Trees planted by the ACT's first afforestation officer that will be felled for the second stage of light rail stage two will live for at least 15 years, instead of the five years territory officials told a federal parliamentary inquiry they would.
Himalayan and Atlas cedars planted on the Commonwealth Avenue median will have to be pulled out when construction on the second stage of the network begins.
The cedars were planted in the 1920s by Charles Weston, Canberra's first afforestation officer, who helped to transform the infertile, windy and rabbit-infested rural outpost into a city fit to be Australia's capital.
The ACT government told the federal parliament's Joint Standing Committee on the National Capital and External Territories the cedars had a life expectancy ranging from only five to 40 years, as assessed in 2013.
The government also quoted the National Capital Authority in saying the trees were in a poor condition and "starting to fail" and "it's really just an old age thing".
But a confidential report prepared for the project in late 2017 said the cedars would live for between 15 and 40 years.
The arboricultural report also said the cedars were of high value and pointed to problems with only three of the trees.
A spokeswoman said the ACT government provided correct information to the committee as the lifespan of 15 years was within the range quoted in its submission to the Commonwealth inquiry.
The report was obtained under freedom of information.
The Canberra Times requested technical documents related to stage two last April to help inform public debate about the benefits and challenges of the routes being considered by the territory government.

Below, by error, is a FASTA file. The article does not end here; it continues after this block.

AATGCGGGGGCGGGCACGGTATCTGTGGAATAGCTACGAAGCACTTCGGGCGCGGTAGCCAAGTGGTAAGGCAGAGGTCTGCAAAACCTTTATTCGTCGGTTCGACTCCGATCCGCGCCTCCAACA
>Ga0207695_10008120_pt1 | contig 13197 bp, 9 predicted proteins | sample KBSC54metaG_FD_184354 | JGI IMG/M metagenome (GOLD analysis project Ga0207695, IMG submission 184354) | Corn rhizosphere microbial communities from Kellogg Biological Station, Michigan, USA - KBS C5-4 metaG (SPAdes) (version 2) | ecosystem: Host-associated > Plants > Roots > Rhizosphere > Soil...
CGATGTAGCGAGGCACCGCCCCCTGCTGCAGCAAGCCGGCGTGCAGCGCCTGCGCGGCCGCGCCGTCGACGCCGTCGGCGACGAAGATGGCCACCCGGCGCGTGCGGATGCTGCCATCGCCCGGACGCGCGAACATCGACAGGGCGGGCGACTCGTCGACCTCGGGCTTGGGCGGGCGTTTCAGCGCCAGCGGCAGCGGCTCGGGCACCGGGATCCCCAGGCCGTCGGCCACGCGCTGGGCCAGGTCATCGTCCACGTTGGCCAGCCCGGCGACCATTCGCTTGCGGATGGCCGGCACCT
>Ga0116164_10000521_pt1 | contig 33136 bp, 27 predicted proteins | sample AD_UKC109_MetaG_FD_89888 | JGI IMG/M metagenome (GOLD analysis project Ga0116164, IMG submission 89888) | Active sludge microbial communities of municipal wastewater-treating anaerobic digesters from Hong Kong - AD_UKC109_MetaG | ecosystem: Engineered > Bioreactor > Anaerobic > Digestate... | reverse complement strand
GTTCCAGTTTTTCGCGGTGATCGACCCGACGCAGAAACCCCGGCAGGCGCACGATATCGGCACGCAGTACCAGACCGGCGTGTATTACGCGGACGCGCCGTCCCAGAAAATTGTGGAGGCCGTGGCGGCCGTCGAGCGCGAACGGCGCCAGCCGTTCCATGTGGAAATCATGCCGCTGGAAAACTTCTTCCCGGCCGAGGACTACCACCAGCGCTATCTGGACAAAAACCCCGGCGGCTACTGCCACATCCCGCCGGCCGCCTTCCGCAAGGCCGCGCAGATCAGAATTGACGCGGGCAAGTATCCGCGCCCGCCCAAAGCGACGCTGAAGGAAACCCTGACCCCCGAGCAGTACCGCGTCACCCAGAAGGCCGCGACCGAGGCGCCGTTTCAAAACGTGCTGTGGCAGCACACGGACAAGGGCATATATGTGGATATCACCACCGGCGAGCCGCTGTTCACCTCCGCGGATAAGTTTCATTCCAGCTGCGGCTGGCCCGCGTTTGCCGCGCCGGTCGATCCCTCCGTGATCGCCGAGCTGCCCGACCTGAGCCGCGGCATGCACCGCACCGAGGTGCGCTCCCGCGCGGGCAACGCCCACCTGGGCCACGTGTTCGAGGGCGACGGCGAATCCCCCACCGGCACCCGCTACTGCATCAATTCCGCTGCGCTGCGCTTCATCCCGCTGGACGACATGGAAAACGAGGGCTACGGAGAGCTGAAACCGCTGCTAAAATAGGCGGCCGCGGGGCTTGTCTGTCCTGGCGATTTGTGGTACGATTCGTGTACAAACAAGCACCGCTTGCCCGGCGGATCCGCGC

But after 14 months, the Transport Directorate chose to deny the bulk of the request, claiming the reports were cabinet in confidence.
The tree report was the only one they would release as the information was "purely factual" and "will not involve the disclosure of a deliberation or decision of cabinet".
The removal of the trees is shaping up to be a controversial issue for the second stage of the project.
Former National Capital Development Commission landscape architecture director Dr John Gray, who wrote the book on Charles Weston and his transformation of Canberra, said last year the trees should be saved if possible.
""In all of my work in Canberra I always tried to retain trees that had been planted by others before me. They take a long time to grow. They're an important part of our heritage. I think our landscape is too precious to be chopping away at it the way it's been done in Northbourne Avenue," Dr Gray said.
The National Arboretum has said the lifespan of a Himalayan cedar is 600 years and 300 years for an Atlas cedar.
However the ACT government has pointed out trees are an exotic species in Australia and it is unclear how the Canberra's environment would affect that lifespan.
The Atlas cedar is native to the Atlas Mountains of Morocco while the Himalayan cedar native to western Himalayas in Eastern Afghanistan, Northern Pakistan and India.
Despite this, the government has said that any proposal to change the landscape of Commonwealth Avenue would be accompanied by a detailed landscape and reafforestation strategy.
The strategy would be "conditioned" by the federal environment minister through the environmental impact statement process, well ahead of the works approval.
The government has also said it is unlikely the Weston cedars could be removed and relocated elsewhere, although there was potential to recycle and reuse the material.
If possible, the government would also seek to propagate those trees in other suitable locations agreed with the National Capital Authority.
The ACT is losing 3000 trees per year, however the ACT government committed to plant 17,000 trees over the next four years.